Consider this: Why would you spend thousands of dollars on specialized inventory management software and then fail to spend a little more to train your employees on how to use the software? It just doesn’t make any sense at all. The software won’t do you any good if your employees can’t utilize its features.

3. Having More Inventory Than You Need

Having too much inventory“Afraid of being caught short, it’s easy to spend too much on inventory, which can eat up working capital and erode profits,” writes Lisa Girard of Entrepreneur.com. “Warehousing isn’t free, of course, and inventory that sits on a shelf is subject to damage, depreciation, and even obsolescence.”

While there’s a fine line between having too little inventory and storing too much, you should avoid overstocking. It may not be a big deal at first, but this is an expensive mistake that will catch up with you. Improving your forecasting efforts is the best way to improve accuracy in this area.

4. Lack of Communication

Practically speaking, a lack of communication is one of the biggest inventory management killers. Whether it occurs in the warehouse or between the warehouse and the office, slipups here can be very costly.

Common symptoms of a lack of communication include sudden promotions and deals that catch the inventory manager by surprise, solely relying on the automated forecasting of an inventory management software, and never having face-to-face meetings.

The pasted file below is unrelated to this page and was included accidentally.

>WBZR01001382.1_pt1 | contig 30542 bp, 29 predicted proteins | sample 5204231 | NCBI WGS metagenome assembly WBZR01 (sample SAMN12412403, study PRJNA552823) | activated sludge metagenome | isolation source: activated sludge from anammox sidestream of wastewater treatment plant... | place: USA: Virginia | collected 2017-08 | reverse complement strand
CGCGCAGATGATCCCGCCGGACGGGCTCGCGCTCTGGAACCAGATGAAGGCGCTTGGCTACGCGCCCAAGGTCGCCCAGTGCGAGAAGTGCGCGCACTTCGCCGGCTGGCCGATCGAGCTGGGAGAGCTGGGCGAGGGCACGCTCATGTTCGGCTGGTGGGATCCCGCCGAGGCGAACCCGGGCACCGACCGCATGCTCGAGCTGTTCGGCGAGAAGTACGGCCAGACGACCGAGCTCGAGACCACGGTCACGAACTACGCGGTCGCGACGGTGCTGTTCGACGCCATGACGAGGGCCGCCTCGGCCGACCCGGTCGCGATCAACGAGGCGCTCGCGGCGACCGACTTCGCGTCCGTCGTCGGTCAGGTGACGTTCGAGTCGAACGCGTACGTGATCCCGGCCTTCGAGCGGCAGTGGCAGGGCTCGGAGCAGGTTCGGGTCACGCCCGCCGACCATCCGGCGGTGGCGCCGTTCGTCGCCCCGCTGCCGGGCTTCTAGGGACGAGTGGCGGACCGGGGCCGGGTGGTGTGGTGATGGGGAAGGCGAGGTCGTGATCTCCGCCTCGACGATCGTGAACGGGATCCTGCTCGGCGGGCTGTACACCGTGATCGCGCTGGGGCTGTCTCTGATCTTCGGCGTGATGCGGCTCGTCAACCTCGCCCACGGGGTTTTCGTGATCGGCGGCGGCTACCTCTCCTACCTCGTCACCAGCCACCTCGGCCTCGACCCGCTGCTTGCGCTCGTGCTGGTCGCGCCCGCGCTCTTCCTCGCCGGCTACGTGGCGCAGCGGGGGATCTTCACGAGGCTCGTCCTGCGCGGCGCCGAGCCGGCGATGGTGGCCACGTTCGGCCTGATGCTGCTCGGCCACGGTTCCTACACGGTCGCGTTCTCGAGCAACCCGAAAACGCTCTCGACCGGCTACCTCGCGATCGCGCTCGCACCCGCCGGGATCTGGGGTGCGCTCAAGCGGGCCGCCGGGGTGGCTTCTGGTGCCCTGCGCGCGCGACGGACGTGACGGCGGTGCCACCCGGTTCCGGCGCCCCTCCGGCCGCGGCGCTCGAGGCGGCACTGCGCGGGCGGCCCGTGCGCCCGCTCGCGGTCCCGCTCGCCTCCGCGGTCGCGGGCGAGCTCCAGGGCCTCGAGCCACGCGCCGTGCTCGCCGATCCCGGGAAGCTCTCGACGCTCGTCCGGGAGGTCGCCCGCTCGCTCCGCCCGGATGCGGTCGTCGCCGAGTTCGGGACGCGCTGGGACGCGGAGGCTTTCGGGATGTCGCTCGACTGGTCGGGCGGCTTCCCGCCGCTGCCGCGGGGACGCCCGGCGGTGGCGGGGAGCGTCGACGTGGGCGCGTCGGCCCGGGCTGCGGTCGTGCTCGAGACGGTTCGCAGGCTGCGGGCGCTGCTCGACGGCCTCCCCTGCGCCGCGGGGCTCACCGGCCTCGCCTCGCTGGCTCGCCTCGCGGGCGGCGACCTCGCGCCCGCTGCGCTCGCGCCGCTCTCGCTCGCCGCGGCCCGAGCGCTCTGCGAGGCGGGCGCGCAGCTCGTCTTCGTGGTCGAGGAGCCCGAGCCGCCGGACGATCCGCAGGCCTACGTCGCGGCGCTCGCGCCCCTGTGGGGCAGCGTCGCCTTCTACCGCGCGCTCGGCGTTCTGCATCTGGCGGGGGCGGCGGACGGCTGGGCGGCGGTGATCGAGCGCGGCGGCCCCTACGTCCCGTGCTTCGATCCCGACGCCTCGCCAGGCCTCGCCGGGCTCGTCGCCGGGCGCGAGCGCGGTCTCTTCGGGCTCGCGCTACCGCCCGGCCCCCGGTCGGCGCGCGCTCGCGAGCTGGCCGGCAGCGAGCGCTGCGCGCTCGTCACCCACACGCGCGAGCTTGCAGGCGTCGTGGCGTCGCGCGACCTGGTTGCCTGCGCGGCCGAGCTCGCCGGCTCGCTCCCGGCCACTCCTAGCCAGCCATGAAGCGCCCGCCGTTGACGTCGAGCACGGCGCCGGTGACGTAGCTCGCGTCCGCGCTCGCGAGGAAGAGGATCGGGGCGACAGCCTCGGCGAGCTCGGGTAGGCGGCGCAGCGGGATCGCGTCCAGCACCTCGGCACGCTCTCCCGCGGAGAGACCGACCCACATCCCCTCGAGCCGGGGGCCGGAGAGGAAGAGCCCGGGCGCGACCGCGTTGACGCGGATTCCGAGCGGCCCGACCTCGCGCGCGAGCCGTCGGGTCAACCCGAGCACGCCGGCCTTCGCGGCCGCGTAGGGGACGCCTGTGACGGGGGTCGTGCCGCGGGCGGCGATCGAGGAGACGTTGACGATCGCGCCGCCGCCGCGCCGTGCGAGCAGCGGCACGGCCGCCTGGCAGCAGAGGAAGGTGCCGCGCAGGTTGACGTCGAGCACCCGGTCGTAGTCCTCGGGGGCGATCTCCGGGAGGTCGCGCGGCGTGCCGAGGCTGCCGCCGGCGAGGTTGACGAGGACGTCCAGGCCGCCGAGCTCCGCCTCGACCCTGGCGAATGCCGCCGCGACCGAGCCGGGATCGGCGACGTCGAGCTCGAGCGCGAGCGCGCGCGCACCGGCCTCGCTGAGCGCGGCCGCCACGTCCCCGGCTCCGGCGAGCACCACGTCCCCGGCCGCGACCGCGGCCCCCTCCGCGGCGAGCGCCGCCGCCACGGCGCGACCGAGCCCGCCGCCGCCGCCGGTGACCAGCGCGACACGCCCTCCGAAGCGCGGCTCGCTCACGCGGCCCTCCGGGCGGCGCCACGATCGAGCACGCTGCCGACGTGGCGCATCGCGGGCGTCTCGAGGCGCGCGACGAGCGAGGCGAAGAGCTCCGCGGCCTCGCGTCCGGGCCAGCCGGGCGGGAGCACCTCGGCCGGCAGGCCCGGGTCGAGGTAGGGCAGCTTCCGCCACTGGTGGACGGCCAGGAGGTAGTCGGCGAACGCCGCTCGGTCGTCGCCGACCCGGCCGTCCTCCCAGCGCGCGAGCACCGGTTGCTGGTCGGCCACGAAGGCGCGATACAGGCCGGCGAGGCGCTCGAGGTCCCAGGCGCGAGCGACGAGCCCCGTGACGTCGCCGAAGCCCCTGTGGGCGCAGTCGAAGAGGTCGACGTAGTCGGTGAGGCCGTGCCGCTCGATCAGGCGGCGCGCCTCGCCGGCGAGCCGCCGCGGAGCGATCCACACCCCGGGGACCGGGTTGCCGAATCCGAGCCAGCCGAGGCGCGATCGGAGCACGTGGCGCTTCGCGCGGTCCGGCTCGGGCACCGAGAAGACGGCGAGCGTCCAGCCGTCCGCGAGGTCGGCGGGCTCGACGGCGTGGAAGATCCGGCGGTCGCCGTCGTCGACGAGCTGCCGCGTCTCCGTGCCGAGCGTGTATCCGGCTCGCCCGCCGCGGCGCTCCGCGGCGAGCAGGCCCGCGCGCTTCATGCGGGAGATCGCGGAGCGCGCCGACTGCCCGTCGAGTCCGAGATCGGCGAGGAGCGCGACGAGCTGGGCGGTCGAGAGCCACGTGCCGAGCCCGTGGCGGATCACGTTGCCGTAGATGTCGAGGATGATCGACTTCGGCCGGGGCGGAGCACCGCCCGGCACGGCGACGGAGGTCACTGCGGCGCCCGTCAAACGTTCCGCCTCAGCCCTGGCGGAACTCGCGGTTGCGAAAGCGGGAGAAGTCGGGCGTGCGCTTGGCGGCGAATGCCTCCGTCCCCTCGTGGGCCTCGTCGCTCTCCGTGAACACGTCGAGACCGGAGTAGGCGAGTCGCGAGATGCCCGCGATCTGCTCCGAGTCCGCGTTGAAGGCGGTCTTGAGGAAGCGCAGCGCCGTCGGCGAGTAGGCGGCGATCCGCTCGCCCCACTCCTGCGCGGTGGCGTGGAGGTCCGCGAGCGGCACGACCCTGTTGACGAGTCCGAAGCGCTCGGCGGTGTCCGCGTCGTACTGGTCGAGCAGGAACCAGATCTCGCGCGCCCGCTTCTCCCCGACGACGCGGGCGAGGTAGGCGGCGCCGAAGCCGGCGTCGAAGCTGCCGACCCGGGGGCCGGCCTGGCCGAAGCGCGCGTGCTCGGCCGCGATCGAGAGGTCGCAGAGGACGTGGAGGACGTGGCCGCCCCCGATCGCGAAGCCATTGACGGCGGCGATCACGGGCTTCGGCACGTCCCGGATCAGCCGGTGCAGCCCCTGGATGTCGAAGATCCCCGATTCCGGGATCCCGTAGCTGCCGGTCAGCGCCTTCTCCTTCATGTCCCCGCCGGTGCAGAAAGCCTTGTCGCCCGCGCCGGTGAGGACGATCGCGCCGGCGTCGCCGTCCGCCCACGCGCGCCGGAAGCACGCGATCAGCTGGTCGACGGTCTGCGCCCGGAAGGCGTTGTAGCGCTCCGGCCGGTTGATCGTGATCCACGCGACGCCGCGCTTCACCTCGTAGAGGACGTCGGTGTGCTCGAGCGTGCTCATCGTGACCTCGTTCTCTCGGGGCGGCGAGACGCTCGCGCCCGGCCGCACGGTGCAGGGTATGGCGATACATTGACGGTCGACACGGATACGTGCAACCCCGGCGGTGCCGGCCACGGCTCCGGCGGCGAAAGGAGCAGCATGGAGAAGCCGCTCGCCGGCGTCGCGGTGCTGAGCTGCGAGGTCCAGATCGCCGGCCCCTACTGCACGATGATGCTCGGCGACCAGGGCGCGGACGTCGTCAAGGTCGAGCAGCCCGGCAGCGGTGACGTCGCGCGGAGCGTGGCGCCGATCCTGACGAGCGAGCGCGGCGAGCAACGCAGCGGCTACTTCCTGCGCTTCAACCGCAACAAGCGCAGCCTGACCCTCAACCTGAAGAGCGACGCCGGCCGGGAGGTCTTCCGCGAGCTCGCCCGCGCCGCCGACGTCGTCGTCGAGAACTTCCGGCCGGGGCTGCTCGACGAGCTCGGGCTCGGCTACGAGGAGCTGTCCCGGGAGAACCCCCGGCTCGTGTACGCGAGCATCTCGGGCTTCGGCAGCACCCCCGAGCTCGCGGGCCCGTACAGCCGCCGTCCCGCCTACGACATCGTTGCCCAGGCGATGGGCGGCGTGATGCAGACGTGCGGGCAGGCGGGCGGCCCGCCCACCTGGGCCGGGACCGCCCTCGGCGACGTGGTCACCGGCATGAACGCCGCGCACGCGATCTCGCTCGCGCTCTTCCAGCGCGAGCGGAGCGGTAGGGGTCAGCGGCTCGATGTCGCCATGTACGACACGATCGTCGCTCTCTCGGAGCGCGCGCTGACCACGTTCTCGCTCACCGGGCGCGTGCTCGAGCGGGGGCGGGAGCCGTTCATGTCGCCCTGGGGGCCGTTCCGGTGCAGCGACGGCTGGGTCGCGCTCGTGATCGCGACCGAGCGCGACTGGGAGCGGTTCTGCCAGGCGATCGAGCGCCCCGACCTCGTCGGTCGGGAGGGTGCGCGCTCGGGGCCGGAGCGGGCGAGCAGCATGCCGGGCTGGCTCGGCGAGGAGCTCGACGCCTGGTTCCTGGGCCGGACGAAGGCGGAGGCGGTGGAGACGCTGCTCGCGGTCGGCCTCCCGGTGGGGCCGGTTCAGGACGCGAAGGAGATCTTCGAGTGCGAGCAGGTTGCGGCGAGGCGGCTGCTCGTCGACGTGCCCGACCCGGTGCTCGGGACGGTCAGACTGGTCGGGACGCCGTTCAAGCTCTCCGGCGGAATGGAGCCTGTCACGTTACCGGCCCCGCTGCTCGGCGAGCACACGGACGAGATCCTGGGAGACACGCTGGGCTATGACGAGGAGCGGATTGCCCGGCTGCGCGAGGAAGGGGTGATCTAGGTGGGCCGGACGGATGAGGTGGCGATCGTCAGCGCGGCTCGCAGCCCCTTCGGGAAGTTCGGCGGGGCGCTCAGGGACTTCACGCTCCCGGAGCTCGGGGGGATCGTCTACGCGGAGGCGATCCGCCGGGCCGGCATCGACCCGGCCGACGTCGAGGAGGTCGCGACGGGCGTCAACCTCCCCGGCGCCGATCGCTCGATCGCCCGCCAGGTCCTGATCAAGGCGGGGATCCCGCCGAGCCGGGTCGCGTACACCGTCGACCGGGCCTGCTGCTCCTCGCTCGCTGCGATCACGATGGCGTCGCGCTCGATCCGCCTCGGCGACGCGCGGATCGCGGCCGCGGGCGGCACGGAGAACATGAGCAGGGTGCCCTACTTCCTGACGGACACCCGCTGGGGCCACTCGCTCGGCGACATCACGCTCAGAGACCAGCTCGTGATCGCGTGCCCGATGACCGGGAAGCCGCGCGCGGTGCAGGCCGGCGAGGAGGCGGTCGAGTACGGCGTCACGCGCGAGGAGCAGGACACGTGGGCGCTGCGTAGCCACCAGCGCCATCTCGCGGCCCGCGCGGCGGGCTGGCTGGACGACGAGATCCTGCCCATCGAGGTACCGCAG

Inventory management is very analytical, but it also requires intuition and human input. If your team is only relying on numbers and automated programs, you’re missing out on profitability. Internal communication is vital and must be a priority.

5. Having No Backup Plan

Every single aspect of your inventory management needs a backup plan. If X happens, then how do we respond? ‘What if’ questions should become a major focus. A solid backup plan can keep a minor inconvenience from becoming a disastrous problem.

For example, Steve Warren of Multichannel Merchant harps on the need for protecting your biggest products. “If you have a high-selling item that’s difficult to keep in stock or are planning a promotion that will significantly increase demand, it often makes sense to commission a second vendor for the product as a back-up plan,” he writes.